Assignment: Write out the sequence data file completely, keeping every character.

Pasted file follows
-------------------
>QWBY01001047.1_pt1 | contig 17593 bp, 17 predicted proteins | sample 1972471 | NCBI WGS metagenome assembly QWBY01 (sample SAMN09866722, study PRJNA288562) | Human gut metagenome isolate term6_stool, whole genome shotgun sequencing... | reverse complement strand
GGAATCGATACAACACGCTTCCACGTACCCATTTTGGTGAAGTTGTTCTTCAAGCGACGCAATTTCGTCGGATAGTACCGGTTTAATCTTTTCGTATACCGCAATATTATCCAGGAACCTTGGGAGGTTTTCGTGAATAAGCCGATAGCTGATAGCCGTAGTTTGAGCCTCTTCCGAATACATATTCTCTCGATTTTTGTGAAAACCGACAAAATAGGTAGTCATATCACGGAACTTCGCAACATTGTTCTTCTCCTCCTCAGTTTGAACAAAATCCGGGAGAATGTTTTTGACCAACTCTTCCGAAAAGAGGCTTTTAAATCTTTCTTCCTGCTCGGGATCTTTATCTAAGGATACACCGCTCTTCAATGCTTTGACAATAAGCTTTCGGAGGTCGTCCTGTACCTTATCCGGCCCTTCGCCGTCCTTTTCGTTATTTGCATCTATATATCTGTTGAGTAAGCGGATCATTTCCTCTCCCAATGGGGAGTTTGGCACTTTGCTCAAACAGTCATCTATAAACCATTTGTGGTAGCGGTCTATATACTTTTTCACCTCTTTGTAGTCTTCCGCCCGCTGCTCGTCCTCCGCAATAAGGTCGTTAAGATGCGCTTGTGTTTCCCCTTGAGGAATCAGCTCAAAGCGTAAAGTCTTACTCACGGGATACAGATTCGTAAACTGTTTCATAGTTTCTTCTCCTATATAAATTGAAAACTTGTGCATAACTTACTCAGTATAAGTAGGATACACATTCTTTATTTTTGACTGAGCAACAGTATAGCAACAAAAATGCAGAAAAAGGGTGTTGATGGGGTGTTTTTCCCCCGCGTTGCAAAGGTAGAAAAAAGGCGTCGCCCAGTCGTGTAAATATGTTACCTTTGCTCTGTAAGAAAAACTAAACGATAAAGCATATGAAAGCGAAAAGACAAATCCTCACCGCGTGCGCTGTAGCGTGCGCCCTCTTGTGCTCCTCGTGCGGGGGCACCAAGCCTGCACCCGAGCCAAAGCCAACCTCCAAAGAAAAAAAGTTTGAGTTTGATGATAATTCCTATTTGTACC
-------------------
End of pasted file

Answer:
>QWBY01001047.1_pt1 | contig 17593 bp, 17 predicted proteins | sample 1972471 | NCBI WGS metagenome assembly QWBY01 (sample SAMN09866722, study PRJNA288562) | Human gut metagenome isolate term6_stool, whole genome shotgun sequencing... | reverse complement strand
GGAATCGATACAACACGCTTCCACGTACCCATTTTGGTGAAGTTGTTCTTCAAGCGACGCAATTTCGTCGGATAGTACCGGTTTAATCTTTTCGTATACCGCAATATTATCCAGGAACCTTGGGAGGTTTTCGTGAATAAGCCGATAGCTGATAGCCGTAGTTTGAGCCTCTTCCGAATACATATTCTCTCGATTTTTGTGAAAACCGACAAAATAGGTAGTCATATCACGGAACTTCGCAACATTGTTCTTCTCCTCCTCAGTTTGAACAAAATCCGGGAGAATGTTTTTGACCAACTCTTCCGAAAAGAGGCTTTTAAATCTTTCTTCCTGCTCGGGATCTTTATCTAAGGATACACCGCTCTTCAATGCTTTGACAATAAGCTTTCGGAGGTCGTCCTGTACCTTATCCGGCCCTTCGCCGTCCTTTTCGTTATTTGCATCTATATATCTGTTGAGTAAGCGGATCATTTCCTCTCCCAATGGGGAGTTTGGCACTTTGCTCAAACAGTCATCTATAAACCATTTGTGGTAGCGGTCTATATACTTTTTCACCTCTTTGTAGTCTTCCGCCCGCTGCTCGTCCTCCGCAATAAGGTCGTTAAGATGCGCTTGTGTTTCCCCTTGAGGAATCAGCTCAAAGCGTAAAGTCTTACTCACGGGATACAGATTCGTAAACTGTTTCATAGTTTCTTCTCCTATATAAATTGAAAACTTGTGCATAACTTACTCAGTATAAGTAGGATACACATTCTTTATTTTTGACTGAGCAACAGTATAGCAACAAAAATGCAGAAAAAGGGTGTTGATGGGGTGTTTTTCCCCCGCGTTGCAAAGGTAGAAAAAAGGCGTCGCCCAGTCGTGTAAATATGTTACCTTTGCTCTGTAAGAAAAACTAAACGATAAAGCATATGAAAGCGAAAAGACAAATCCTCACCGCGTGCGCTGTAGCGTGCGCCCTCTTGTGCTCCTCGTGCGGGGGCACCAAGCCTGCACCCGAGCCAAAGCCAACCTCCAAAGAAAAAAAGTTTGAGTTTGATGATAATTCCTATTTGTACC